Defendant testified that “on the night in question . . . I was required to be at the fair for my job,” and while working, a woman at an adjacent booth called him a queer. Although defendant complained, Watkins “was extremely disinterested.” Defendant further testified that Watkins pushed him while escorting him out and that his foot “was never grabbed and twisted by [Watkins].” Defendant also testified Lieutenant Taylor never identified himself; rather he grabbed defendant's arm and “roughed [him] up[.]”
    On 16 June 2005, defendant was convicted of simple assault and resisting a public officer in New Hanover County District Court. Defendant appealed to the New Hanover Superior Court for a trial de novo. At the close of all the evidence, the trial court dismissed the charge of resisting a public officer. On 30 August 2005, a jury found defendant guilty of simple assault. The trial court then sentenced defendant to 45 days in the custody of the North Carolina Department of Correction, suspended his sentence and placed him on supervised probation for 18 months. Defendant appeals.
I. Appointment of Counsel:
    Defendant initially argues the trial court erred by not granting his motion for appointment of counsel. We disagree.
    “A waiver of counsel or decision to proceed pro se is good and sufficient until the trial [is] finally terminated, unless thedefendant himself makes known to the court that he desires to withdraw the waiver and makes a showing that the change of mind to proceed (with or without an attorney) was for some good cause.” State v. Hoover, __ N.C. App. __, __, 621 S.E.2d 303, 304 (2005) (citations and internal quotation marks omitted) (emphasis added). The purpose behind the requirement of showing good cause to withdraw a waiver of counsel is that, in the absence of good cause, a defendant would be “permitted to control the course of litigation and sidetrack the trial.” State v. Smith, 27 N.C. App. 379, 381, 219 S.E.2d 277, 279 (1975). “The burden of showing the change in the desire of the defendant for counsel rests upon the defendant.” State v. Kinlock, 152 N.C. App. 84, 88, 566 S.E.2d 738, 741 (2002) (emphasis added) (citations and internal quotations omitted).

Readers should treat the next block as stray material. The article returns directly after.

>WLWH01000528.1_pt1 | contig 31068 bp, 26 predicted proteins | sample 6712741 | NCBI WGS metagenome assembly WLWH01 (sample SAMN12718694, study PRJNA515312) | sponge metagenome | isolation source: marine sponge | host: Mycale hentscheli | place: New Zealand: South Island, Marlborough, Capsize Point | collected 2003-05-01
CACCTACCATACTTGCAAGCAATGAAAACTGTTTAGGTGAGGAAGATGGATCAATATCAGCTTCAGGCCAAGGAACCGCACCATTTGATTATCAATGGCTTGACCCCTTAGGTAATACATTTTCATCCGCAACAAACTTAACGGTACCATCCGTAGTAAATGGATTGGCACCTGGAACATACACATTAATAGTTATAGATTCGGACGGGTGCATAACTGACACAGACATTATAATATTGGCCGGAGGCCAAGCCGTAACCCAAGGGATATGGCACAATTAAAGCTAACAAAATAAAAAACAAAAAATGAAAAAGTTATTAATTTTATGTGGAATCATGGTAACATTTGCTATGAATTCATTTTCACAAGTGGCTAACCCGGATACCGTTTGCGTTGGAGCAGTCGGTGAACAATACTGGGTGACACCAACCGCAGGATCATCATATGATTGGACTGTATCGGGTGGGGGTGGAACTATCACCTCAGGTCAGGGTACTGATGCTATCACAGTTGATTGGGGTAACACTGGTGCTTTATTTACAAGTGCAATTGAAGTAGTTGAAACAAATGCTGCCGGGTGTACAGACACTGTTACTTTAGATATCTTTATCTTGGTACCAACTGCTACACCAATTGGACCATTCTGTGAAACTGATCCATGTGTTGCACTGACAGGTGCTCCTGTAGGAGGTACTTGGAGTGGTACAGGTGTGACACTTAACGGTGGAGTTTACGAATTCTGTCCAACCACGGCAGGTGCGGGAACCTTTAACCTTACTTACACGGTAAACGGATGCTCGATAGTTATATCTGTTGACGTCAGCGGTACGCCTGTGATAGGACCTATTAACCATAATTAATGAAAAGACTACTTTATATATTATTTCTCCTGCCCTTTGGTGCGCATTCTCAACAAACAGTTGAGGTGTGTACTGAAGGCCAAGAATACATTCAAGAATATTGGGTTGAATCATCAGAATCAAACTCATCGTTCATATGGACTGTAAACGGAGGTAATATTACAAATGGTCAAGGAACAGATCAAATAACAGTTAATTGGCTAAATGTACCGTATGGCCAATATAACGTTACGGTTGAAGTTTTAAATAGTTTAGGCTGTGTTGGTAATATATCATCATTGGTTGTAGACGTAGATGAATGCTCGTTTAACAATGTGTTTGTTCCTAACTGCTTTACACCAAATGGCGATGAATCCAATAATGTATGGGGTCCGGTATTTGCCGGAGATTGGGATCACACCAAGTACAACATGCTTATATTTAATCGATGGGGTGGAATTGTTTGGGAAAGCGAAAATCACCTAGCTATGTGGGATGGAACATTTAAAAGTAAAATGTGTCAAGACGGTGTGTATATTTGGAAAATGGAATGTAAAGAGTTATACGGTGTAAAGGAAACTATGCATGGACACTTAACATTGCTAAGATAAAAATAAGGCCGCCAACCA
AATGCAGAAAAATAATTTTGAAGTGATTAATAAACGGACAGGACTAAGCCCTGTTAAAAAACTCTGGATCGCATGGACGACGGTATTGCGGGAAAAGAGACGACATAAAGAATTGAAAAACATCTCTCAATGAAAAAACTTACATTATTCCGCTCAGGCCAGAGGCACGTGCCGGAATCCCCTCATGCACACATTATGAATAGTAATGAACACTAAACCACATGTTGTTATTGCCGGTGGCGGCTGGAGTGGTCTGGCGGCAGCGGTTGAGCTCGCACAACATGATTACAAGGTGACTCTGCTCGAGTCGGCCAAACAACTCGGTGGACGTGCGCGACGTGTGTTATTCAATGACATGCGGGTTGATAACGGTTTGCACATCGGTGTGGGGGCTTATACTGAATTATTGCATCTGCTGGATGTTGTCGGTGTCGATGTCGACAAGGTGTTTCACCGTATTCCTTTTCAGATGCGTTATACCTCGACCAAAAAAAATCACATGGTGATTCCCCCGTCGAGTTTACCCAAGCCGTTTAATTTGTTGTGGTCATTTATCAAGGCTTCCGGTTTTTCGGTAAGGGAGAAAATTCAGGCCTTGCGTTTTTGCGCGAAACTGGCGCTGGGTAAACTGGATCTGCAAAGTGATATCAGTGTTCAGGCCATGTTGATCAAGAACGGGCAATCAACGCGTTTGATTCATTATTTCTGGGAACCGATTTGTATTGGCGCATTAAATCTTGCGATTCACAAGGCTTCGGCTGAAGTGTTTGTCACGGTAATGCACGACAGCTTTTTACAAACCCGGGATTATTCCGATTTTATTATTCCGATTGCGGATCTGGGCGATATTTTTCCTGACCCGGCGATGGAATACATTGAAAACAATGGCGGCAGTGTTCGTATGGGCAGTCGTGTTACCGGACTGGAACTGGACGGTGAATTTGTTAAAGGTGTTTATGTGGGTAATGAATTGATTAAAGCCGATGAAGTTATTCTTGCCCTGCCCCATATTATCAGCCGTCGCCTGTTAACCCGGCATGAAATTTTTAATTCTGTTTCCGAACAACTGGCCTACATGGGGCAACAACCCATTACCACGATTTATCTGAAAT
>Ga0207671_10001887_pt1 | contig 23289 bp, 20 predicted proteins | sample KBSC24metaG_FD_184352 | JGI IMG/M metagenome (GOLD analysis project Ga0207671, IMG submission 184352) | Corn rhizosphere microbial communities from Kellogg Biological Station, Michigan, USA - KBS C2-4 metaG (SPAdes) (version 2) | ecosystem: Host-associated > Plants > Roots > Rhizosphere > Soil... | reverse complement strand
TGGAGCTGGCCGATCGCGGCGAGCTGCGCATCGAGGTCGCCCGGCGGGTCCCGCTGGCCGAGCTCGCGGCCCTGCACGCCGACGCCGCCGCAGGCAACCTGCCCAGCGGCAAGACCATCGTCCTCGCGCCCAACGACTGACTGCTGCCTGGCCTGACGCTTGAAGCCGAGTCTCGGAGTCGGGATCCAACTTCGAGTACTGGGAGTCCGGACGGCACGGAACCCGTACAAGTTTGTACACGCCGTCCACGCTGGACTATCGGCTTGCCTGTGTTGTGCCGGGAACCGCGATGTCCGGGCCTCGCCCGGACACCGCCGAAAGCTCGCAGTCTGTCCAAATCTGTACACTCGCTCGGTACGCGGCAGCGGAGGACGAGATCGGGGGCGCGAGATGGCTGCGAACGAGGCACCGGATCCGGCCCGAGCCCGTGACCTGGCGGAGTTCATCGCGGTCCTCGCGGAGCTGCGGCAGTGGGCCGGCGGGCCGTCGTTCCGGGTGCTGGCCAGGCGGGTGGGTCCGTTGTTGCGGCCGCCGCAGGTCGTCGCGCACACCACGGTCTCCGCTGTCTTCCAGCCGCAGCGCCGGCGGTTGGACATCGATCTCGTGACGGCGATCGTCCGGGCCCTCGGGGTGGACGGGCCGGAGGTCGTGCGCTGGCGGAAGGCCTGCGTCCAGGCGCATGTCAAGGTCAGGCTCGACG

In the case sub judice, on 11 July 2005, defendant signed a “Waiver of Counsel,” and the trial court certified the waiver form the same day. By signing the waiver form, defendant waived “[his] right to all assistance of counsel . . . includ[ing] [his] right to assigned counsel and [his] right to assistance of counsel. The trial court then calendared this matter to be heard in New Hanover County Superior Court on 29 August 2005. After the case was called for a hearing, defendant first requested a change of venue, and after the trial court denied that motion, defendant requested to withdraw his waiver of counsel. Specifically, defendant stated he had initially waived counsel because he was indigent and could not afford to pay any counsel fees. However, defendant failed to establish any change in circumstances that amounted to good causefor his change of mind and offered no explanation why he waited until the district attorney called his case for trial before making a motion requesting counsel. Accordingly, defendant has failed to meet his burden of proof, see Hoover, __ N.C. App. at __, 621 S.E.2d at 304. To allow defendant's motion on these facts would be to allow him to control the course of litigation. Smith, 27 N.C. App. at 381, 219 S.E.2d at 279. Thus, this assignment of error is overruled.